Libya’s neighboring countries, Egypt, Tunisia and Algeria, will hold a meeting in Tunis to reach a political solution for the Libyan crisis.
In a Saturday phone call between Egyptian Foreign Minister Sameh Shoukry and his Tunisian counterpart Khemaies Jhinaoui, it was agreed that the meeting will be held in the next few days. Earlier, Algeria requested such meeting.
The meeting aims to put an end to clashes in Tripoli, which broke out April 4, and to resume political negotiations among the western and eastern rival parties.
Libya has remained beset by turmoil since long-serving leader Muammar Qaddafi was ousted and killed in an uprising in 2011; however, the tensions have escalated since the eastern Libyan National Army (LNA) made progress towards Tripoli.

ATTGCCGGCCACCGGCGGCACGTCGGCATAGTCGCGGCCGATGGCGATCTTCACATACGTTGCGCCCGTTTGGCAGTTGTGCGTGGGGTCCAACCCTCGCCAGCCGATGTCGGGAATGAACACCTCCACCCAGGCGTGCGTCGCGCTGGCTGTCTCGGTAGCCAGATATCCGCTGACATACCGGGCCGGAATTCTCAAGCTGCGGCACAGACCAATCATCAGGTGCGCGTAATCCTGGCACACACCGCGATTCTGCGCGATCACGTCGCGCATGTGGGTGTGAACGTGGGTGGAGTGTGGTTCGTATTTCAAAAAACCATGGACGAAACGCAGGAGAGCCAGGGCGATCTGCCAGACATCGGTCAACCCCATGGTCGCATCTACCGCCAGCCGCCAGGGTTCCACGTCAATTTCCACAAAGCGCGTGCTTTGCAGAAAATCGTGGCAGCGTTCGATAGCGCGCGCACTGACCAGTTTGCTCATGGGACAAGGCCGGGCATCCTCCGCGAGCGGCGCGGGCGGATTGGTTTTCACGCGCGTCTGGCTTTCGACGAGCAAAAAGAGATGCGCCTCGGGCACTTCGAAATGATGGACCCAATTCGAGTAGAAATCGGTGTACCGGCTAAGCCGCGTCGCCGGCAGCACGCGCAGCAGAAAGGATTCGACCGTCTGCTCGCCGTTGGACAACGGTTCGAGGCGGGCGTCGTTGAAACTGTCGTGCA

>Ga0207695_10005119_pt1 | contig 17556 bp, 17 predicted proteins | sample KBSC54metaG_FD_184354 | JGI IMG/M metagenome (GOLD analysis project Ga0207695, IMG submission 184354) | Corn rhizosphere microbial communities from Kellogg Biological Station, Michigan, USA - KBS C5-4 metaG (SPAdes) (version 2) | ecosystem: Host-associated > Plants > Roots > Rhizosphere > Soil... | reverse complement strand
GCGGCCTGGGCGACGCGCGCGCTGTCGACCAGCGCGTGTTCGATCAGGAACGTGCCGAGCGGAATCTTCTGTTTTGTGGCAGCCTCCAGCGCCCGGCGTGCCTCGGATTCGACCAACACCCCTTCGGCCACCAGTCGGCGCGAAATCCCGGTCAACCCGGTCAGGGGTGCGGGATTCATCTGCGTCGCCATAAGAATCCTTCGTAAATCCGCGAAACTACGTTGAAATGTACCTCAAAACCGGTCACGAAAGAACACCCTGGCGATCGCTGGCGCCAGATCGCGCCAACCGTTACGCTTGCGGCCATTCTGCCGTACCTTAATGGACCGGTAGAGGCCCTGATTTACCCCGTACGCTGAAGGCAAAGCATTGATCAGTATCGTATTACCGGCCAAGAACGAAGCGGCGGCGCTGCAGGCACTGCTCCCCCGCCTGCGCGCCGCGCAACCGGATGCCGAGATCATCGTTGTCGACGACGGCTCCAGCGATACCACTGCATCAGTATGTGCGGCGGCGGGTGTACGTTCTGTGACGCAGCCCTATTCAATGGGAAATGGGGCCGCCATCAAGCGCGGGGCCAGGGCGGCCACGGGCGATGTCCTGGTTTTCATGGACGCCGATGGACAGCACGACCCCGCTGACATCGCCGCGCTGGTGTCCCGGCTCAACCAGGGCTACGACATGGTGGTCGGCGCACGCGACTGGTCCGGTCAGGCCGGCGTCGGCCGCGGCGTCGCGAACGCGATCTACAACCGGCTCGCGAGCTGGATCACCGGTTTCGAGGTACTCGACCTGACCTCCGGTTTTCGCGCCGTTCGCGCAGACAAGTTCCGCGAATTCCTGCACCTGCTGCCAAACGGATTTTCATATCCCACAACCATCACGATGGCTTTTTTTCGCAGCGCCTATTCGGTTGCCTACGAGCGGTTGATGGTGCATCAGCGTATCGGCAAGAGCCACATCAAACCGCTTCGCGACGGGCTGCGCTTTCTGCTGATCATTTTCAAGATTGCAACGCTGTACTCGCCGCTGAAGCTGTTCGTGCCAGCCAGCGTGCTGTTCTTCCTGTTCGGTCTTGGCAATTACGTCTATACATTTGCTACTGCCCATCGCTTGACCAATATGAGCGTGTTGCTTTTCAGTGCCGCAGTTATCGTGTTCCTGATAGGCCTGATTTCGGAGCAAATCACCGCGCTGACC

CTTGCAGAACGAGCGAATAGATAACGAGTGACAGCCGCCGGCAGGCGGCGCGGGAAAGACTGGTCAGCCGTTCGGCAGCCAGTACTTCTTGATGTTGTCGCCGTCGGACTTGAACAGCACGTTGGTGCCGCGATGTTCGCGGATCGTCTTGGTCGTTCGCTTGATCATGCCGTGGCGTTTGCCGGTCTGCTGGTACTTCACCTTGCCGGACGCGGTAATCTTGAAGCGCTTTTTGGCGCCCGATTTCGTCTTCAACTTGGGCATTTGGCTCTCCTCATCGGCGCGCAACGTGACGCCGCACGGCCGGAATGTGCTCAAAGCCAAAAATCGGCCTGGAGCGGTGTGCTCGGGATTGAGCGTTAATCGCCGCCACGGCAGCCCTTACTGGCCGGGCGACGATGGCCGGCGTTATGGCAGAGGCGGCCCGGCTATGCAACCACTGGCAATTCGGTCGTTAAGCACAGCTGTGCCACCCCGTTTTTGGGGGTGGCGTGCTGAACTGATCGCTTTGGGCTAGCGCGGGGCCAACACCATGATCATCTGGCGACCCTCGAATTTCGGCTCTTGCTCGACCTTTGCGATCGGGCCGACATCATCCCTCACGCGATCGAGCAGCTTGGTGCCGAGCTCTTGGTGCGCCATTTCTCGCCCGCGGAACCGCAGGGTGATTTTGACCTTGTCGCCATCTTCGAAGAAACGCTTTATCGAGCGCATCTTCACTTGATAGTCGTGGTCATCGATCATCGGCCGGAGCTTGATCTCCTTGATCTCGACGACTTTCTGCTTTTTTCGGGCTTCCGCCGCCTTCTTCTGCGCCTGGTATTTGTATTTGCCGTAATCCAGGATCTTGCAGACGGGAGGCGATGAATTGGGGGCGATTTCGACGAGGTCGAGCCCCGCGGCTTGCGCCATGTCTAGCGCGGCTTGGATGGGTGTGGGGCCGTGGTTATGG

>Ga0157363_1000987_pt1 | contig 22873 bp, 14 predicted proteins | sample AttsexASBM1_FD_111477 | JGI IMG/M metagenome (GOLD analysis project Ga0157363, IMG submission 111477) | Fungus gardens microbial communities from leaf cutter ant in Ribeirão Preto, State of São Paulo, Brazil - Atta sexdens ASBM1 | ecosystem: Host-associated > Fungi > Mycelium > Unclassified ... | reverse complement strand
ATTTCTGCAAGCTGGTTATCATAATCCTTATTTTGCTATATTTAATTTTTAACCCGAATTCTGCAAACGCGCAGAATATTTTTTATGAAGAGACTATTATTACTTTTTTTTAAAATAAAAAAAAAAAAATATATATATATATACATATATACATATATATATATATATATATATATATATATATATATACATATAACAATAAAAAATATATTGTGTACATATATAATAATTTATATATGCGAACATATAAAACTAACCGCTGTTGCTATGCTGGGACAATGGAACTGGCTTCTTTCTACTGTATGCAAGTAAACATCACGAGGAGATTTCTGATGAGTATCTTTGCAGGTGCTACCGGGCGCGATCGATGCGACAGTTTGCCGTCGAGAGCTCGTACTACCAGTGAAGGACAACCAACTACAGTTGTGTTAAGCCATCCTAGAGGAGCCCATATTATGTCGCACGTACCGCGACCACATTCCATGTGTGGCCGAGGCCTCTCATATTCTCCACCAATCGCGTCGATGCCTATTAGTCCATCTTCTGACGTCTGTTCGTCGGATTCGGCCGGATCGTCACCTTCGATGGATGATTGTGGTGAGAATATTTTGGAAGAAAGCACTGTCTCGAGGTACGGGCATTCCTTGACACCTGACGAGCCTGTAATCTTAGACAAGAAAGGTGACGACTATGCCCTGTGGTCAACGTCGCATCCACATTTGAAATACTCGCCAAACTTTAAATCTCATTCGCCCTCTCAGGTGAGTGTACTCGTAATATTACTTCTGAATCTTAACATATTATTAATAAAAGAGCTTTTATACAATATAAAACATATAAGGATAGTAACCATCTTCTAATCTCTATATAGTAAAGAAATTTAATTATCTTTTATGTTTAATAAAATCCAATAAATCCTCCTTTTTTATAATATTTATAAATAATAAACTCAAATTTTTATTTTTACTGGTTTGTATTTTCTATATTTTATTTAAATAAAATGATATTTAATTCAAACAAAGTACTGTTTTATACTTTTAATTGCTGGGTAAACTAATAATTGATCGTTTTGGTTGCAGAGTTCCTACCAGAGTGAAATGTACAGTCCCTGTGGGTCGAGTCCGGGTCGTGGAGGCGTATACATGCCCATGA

Since then, the country has seen battles between the LNA and the Tripoli-based Government of the National Accord (GNA), which enjoys UN recognition.
Sharing borders with Libya, the North African states of Egypt, Algeria and Tunisia have launched initiatives to end the Libyan crisis ongoing since the 2011 uprising, which has led to the dissemination of armed groups and militias across the country and beyond.
The initiatives rely on bringing the main two power rivals, Khalifa Haftar in the east and Faiez al-Sarraj in Tripoli, together on a negotiation table.